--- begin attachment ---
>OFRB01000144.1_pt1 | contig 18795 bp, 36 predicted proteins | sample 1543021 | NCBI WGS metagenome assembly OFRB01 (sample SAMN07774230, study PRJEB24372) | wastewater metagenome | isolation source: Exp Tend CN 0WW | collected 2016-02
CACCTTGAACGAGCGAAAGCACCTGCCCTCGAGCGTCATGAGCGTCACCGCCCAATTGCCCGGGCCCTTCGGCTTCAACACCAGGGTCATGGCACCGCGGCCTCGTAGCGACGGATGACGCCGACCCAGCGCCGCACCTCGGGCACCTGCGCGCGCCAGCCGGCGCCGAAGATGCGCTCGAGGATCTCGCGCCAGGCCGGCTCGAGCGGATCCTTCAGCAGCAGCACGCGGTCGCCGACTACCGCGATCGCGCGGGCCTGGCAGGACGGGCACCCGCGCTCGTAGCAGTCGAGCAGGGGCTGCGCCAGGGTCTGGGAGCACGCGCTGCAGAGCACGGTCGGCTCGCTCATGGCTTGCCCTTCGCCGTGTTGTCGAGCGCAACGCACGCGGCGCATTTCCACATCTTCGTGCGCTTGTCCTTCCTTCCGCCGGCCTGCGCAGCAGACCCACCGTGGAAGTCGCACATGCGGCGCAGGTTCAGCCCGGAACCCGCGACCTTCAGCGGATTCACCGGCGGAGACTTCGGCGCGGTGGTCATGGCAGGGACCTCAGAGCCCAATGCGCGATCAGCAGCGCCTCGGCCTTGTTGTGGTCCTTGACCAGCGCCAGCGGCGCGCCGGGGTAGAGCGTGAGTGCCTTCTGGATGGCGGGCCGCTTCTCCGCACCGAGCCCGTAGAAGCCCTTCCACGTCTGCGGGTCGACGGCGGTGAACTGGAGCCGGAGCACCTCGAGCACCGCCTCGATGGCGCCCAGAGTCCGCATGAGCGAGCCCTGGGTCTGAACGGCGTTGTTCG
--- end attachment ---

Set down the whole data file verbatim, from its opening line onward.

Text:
>OFRB01000144.1_pt1 | contig 18795 bp, 36 predicted proteins | sample 1543021 | NCBI WGS metagenome assembly OFRB01 (sample SAMN07774230, study PRJEB24372) | wastewater metagenome | isolation source: Exp Tend CN 0WW | collected 2016-02
CACCTTGAACGAGCGAAAGCACCTGCCCTCGAGCGTCATGAGCGTCACCGCCCAATTGCCCGGGCCCTTCGGCTTCAACACCAGGGTCATGGCACCGCGGCCTCGTAGCGACGGATGACGCCGACCCAGCGCCGCACCTCGGGCACCTGCGCGCGCCAGCCGGCGCCGAAGATGCGCTCGAGGATCTCGCGCCAGGCCGGCTCGAGCGGATCCTTCAGCAGCAGCACGCGGTCGCCGACTACCGCGATCGCGCGGGCCTGGCAGGACGGGCACCCGCGCTCGTAGCAGTCGAGCAGGGGCTGCGCCAGGGTCTGGGAGCACGCGCTGCAGAGCACGGTCGGCTCGCTCATGGCTTGCCCTTCGCCGTGTTGTCGAGCGCAACGCACGCGGCGCATTTCCACATCTTCGTGCGCTTGTCCTTCCTTCCGCCGGCCTGCGCAGCAGACCCACCGTGGAAGTCGCACATGCGGCGCAGGTTCAGCCCGGAACCCGCGACCTTCAGCGGATTCACCGGCGGAGACTTCGGCGCGGTGGTCATGGCAGGGACCTCAGAGCCCAATGCGCGATCAGCAGCGCCTCGGCCTTGTTGTGGTCCTTGACCAGCGCCAGCGGCGCGCCGGGGTAGAGCGTGAGTGCCTTCTGGATGGCGGGCCGCTTCTCCGCACCGAGCCCGTAGAAGCCCTTCCACGTCTGCGGGTCGACGGCGGTGAACTGGAGCCGGAGCACCTCGAGCACCGCCTCGATGGCGCCCAGAGTCCGCATGAGCGAGCCCTGGGTCTGAACGGCGTTGTTCG